Warm Up Your Holidays With These Hot Wine Recipes


Warm and wine are typically two words that don't go together. But during the holiday season, they have their moment! If you live in a place where snow happens, you know that the best way to warm yourself up from the inside out is through a nice warm beverage. And the best best way to warm yourself up is when that drink is spiked. 

This is where Mulled Wine enters the scene! A fragrant and festive drink that is made for the wintertime Mulled Wine is all sort of delicious. Created by combining mulled spices and red or white wine, Mulled Wine has so many different variations and recipes that beg to be made this holiday season. Let's go through a few so that if you find yourself shivering on a cold winter's day, you can make the best drink to warm yourself up and pretend you're at a European Christmas market! 

Mulled Red Wine

Mulled wine is a spiced wine that goes by quite a few names, depending on the country of origin. For example, it's called Glogg in Sweden, gluhwein in Germany, grzaniec galicyjski in Poland, and Vin Brûlé in Italy. We'll discuss these different types below and how they differ in spices. 

But first, understanding the history of Mulled Red Wine helps us know why today there are so many different versions of the popular Christmas drink. If Mulled Wine were a person, it would be long gone by now. Harsh, but true. Mulled Wine's history goes back all of the ways to the 2nd century when the Romans began heating wine to warm up during the frigid winter months. Because the Romans pretty much dominated all of our elementary school history books, we know that the Romans pretty much conquered Europe for the next century. While doing so, they were sure to share their favorite hot drink across their newfound empire and share it with the regions they did trading.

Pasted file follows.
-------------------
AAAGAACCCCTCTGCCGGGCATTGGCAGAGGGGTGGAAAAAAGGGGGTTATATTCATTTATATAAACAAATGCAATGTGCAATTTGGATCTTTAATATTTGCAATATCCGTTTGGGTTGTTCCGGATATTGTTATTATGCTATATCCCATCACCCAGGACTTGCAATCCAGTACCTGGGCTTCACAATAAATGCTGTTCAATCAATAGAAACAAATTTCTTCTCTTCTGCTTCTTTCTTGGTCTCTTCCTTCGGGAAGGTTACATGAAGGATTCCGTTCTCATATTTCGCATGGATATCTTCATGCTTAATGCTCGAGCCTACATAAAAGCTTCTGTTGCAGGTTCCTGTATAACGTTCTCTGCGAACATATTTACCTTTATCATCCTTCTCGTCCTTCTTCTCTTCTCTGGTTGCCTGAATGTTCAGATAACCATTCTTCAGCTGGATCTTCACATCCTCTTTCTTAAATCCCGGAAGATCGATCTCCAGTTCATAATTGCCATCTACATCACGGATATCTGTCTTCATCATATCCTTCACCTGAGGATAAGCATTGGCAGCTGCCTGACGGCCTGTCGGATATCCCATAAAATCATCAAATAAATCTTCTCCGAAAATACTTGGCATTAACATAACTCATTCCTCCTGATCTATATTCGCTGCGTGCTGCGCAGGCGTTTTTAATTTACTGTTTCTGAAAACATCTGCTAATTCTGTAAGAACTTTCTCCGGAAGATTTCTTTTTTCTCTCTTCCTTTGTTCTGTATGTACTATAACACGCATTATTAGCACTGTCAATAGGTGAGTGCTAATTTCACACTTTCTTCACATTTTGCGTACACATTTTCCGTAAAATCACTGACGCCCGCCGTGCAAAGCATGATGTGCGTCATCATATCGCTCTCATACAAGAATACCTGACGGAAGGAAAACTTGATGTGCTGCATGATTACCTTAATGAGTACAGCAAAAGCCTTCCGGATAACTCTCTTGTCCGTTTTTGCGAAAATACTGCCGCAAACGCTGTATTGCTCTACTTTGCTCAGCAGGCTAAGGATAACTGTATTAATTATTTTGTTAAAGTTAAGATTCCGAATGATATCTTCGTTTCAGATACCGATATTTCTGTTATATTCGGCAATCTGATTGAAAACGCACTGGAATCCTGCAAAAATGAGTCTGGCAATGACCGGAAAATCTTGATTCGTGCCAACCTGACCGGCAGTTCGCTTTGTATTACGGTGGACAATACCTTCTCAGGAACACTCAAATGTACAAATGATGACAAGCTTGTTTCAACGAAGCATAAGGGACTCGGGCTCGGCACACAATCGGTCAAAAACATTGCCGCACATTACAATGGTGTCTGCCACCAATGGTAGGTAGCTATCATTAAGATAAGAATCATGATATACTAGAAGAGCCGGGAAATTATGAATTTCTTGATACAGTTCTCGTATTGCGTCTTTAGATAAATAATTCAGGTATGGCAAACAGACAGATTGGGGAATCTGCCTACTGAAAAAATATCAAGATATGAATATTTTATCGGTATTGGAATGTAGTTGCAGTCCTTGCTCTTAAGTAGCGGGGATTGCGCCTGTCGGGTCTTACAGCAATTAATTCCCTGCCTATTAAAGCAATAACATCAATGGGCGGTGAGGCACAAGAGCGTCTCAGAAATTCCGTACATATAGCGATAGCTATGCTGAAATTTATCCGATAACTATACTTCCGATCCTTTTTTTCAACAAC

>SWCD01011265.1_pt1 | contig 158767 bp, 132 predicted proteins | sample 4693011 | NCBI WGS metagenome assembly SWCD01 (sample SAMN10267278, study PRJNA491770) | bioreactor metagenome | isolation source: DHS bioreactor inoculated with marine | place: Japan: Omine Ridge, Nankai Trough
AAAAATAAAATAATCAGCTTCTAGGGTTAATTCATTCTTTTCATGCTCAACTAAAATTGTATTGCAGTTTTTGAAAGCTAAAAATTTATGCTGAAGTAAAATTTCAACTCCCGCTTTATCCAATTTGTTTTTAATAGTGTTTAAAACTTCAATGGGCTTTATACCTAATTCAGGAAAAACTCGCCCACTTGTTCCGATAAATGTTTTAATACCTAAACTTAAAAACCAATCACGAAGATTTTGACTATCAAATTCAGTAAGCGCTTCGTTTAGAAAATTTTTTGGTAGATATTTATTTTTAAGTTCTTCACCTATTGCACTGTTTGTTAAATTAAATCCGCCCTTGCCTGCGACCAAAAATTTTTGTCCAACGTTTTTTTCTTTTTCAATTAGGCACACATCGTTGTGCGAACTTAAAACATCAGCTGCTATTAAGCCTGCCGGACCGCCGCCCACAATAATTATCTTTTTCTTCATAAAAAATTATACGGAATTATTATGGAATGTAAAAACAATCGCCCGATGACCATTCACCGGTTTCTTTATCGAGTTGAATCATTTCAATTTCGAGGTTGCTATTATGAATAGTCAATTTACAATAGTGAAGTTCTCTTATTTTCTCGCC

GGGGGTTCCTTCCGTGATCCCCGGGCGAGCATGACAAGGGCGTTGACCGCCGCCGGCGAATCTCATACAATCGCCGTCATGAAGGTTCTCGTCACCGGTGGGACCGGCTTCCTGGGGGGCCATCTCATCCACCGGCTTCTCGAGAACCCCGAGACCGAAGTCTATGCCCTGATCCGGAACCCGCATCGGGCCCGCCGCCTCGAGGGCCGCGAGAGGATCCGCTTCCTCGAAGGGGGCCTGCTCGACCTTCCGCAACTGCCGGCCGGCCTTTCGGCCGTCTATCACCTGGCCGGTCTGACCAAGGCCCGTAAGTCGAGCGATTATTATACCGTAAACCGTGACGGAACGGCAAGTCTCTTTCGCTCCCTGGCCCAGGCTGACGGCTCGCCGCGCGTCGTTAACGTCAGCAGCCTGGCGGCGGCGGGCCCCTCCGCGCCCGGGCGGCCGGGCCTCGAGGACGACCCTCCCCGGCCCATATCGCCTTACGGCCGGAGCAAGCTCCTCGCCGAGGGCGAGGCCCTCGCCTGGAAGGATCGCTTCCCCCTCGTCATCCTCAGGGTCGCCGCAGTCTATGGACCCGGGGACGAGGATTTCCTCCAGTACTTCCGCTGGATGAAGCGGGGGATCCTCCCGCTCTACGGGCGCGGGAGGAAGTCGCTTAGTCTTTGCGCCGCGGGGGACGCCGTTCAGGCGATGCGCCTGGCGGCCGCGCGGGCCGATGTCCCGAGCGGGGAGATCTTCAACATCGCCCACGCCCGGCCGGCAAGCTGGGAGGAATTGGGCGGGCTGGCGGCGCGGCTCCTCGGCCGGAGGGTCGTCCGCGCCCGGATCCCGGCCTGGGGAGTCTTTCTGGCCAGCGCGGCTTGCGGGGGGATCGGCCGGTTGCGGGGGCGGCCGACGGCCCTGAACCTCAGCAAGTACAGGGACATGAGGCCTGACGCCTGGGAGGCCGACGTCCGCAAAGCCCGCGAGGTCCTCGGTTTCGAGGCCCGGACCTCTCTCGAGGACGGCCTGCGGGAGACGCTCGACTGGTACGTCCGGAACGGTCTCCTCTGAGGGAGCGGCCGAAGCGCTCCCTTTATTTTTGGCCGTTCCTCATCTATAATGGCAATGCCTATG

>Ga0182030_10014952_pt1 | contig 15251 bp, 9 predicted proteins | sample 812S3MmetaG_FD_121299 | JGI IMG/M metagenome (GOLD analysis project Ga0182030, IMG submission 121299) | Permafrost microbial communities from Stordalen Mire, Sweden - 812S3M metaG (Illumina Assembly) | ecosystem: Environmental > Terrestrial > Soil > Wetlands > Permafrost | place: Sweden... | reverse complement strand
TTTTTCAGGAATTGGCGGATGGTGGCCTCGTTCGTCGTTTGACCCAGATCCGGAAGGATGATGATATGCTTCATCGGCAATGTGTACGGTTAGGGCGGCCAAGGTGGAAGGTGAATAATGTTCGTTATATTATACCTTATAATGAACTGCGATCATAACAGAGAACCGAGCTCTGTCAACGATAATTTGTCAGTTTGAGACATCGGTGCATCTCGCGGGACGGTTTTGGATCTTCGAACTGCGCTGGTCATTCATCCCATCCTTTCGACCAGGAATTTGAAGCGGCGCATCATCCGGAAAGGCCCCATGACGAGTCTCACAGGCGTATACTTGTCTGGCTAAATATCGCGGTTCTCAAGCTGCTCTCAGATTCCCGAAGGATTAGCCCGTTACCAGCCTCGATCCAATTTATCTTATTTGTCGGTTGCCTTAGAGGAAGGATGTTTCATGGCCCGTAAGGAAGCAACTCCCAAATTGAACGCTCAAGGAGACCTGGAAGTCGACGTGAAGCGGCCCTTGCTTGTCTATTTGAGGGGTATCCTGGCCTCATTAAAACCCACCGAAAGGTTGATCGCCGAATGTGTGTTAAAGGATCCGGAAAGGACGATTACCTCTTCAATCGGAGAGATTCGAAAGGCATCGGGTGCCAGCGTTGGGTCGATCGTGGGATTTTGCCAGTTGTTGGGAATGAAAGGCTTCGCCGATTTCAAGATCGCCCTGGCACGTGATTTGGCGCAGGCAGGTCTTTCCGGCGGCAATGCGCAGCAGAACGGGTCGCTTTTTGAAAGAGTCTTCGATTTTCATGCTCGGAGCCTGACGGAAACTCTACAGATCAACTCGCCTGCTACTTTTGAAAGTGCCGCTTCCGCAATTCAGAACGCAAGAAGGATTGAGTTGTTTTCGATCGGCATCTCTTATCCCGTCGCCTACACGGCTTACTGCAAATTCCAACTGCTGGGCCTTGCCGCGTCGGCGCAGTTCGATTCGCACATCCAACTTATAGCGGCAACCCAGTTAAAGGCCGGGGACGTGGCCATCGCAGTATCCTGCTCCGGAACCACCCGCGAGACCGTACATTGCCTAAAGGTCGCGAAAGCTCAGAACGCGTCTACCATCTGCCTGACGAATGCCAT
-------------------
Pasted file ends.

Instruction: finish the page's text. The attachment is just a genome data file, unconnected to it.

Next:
But Mulled Wine's popularity didn't stop there. It only continued to grow in the middle ages. Because Europeans believed mixing heated wines with spices was a way to stay healthy and prevent illness, Europeans were die-hards for the drink. (Note: wouldn't it be awesome if we discovered the cure to COVID was through drinking wink. Heck, we'd be so safe.) 

Here is where the story gets a little sad for Mulled Wine. Europeans also used the Mulled Wine technique to make their disgusting and cheap wine taste good. Because of it, snobby bougie people began associating the drink with the lower class. And with that, the high level had had enough of the spiced hot drink. For most of Europe, Mulled Wine's popularity diminished. 

That is, everywhere except for Sweden. The Swedes took the drink and made it their own. In fact, the Swedish Monarchy liked the drink so much that they made their own variations. Over time, more and more countries followed Sweden's example and began making their unique drink versions. As alternative spices and recipes continued to develop, mulled wine started to be referred to as 'glog.' 

While staying a low-key popular drink, Mulled Wine didn't have its major glow up until the 1890s when it officially became a Christmas drink. Suddenly, wine merchants from across Europe began distributing the drink with their own unique recipes. And when they did, they distributed it in wine bottles that painted the drink in a festive light: with Christmas scenes and Santa Claus. 

To this very day, Mulled Wine is a drink that is a Christmas tradition, perfect for a holiday party! And there's no surprise there! As we said below, we'll go into the different countries and their respective versions of mulled wine and the spices they use. It might remind you a bit of sangria, especially because it often includes fruit like orange slices, but this is a drink all its own. But first, let's discuss mulled red wine as a whole. 

Mulled Wine is more traditionally made with red wine instead of white. Because mulling spices like star anise, whole cloves, and cinnamon sticks overpower many different tastes in wine, you shouldn't use a wine that has a delicate flavor. Instead, reach for bigger and bolder, full-bodied wines. Pick a fruity red wine, like Merlot, Cabernet Sauvignon, or Zinfandel.